Wednesday, May 4, 2011

Writing Your Life

"So what are you writing?"

It's a common question among writers. I hear all types of answers — many are genres I don't understand.
Today, I safely say, "Memoir." That's why I attended Karen Albright Lin's workshop on "Writing Your Life" at the Pikes Peak Writers conference last week.

The workshop offered great examples of memoir, autobiography, personal essay and a novelization of your life. I'm writing a memoir, because I'm covering a specific period four-year span of my life — the time between my late husband's stroke and his death. 

During the workshop Lin touched on the issue of truth in our writing through a series of short exercises. We wrote about an event. Later, we altered it by adding in details that did not happen. It was a mini-lesson in memoir vs. novelization of your life.

Telling the truth about our lives was timely as another memoir was in the news for questionable facts.

Lin said a disclaimer is a good idea for memoir. In this, you note that your memory of the event is yours and it may be different from others. For example in my story, I have a completely different experience than others during my husband's ER visits. I dealt with nurses, communicated with my husband through our spelling method and argued with ER staff while a sister-in-law or brother sat in the waiting room.

Her key points on memoir were:
  • Begin at point of change
  • Set scene
  • Set tone, theme and point of view
  • Implicit promise (must keep it)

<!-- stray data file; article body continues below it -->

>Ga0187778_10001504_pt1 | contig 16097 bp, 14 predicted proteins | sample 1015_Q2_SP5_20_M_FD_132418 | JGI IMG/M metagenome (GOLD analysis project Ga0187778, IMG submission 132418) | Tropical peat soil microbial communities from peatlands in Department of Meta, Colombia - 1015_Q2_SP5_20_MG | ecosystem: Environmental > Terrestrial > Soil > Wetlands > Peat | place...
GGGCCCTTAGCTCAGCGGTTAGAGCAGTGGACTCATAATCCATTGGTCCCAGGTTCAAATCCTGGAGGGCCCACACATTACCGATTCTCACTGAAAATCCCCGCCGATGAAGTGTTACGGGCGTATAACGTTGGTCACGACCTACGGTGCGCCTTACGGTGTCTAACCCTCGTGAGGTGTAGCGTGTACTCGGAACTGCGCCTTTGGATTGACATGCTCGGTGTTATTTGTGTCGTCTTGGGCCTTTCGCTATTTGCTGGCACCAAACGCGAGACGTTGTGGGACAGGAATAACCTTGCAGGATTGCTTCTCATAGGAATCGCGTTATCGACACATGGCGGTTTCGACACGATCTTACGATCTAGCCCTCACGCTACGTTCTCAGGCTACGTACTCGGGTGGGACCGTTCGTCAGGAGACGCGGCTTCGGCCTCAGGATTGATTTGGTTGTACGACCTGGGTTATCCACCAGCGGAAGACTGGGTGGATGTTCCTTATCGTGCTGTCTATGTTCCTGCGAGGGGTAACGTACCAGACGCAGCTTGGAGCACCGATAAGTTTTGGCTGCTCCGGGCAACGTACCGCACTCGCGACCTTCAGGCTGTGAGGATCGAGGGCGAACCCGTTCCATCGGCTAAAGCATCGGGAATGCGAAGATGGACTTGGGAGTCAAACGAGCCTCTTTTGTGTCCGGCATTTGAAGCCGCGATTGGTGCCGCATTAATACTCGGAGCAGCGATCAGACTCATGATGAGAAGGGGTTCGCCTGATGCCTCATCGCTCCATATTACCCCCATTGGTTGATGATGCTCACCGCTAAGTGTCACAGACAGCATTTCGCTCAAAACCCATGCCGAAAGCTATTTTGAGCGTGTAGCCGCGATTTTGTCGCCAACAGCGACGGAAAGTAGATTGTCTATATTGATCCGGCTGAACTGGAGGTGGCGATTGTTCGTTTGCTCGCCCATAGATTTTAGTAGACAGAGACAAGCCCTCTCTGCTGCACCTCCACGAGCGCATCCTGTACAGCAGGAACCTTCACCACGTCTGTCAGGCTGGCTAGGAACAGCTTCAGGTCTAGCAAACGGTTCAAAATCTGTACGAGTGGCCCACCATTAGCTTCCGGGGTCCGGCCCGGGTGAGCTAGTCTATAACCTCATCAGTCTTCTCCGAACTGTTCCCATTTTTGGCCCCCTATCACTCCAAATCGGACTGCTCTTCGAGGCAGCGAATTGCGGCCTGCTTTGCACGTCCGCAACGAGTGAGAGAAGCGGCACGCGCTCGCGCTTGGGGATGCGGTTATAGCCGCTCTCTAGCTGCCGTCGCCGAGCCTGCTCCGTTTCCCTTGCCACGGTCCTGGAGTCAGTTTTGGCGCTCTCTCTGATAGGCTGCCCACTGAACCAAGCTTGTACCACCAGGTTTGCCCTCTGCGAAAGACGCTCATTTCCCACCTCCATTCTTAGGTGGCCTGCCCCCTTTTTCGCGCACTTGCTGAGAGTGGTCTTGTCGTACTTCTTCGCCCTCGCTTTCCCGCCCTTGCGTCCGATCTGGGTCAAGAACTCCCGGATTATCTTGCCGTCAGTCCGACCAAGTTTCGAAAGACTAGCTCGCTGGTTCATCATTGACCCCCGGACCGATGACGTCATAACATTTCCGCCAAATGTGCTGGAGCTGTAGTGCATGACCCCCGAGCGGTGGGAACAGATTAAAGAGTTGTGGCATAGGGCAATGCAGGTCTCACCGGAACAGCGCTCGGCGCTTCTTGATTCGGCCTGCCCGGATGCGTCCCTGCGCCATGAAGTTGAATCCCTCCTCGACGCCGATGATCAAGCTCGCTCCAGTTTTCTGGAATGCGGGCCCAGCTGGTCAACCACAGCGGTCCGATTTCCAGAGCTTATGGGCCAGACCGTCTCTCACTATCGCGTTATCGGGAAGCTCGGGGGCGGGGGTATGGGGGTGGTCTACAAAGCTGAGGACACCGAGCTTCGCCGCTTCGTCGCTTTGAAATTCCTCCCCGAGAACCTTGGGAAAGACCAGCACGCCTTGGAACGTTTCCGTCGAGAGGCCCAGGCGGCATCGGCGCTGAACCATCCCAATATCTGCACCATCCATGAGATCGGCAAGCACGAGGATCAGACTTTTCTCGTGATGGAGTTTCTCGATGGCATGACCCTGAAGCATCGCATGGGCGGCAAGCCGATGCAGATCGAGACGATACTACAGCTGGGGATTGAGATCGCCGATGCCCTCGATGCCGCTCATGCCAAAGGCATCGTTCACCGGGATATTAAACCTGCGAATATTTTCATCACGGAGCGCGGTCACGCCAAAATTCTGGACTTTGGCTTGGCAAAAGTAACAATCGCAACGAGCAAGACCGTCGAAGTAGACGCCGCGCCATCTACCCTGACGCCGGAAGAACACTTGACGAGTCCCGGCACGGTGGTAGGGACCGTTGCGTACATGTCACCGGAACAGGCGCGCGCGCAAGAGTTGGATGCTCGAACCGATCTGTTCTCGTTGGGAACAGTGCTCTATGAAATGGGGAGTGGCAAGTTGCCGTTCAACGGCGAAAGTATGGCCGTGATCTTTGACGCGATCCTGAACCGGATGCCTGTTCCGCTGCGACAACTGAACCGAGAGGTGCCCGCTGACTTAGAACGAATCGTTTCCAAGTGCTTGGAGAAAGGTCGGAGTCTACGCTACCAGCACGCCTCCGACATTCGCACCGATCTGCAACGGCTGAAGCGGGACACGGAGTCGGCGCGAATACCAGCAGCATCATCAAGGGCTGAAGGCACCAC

• Use vivid details
  • Don't state, illuminate (show don't tell)
  • Don't sugar coat
  • Work toward climax, denouement, hopeful ending
  • Leave reader wanting more
Lin also talked about personal essays. These mini-memoirs, as I like to call them, are marketable through publications and contests. Lin encouraged writers to not hold back while writing. "If you try to be safe, your writing will be flat."

4 comments:

  1. I read this with interest because I'm interested in writing personal essays too. I'm curious what she meant by "implicit promise."

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  2. Julie, I understood implicit promise to be the meat of the story. You tell the reader what to expect and keep that up throughout the story. Ms. Lin is from Longmont, so maybe you'll get to hear her sometime. The three-hour session focused a lot on essays. Earlier this year, I took an online course on personal essay. We studied the book "Courage & Craft: Writing Your Life into Story" by Barbara Abercrombie. It was very helpful (and I saw it really discounted on the Writer's Digest site).

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  3. It's interesting the key points for a memoir are pretty much the same as the key points for fiction.

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  4. Yes Lynda, it's not our grandmother's "autobiography" anymore. People like stories — real or made up — presented in an entertaining form.

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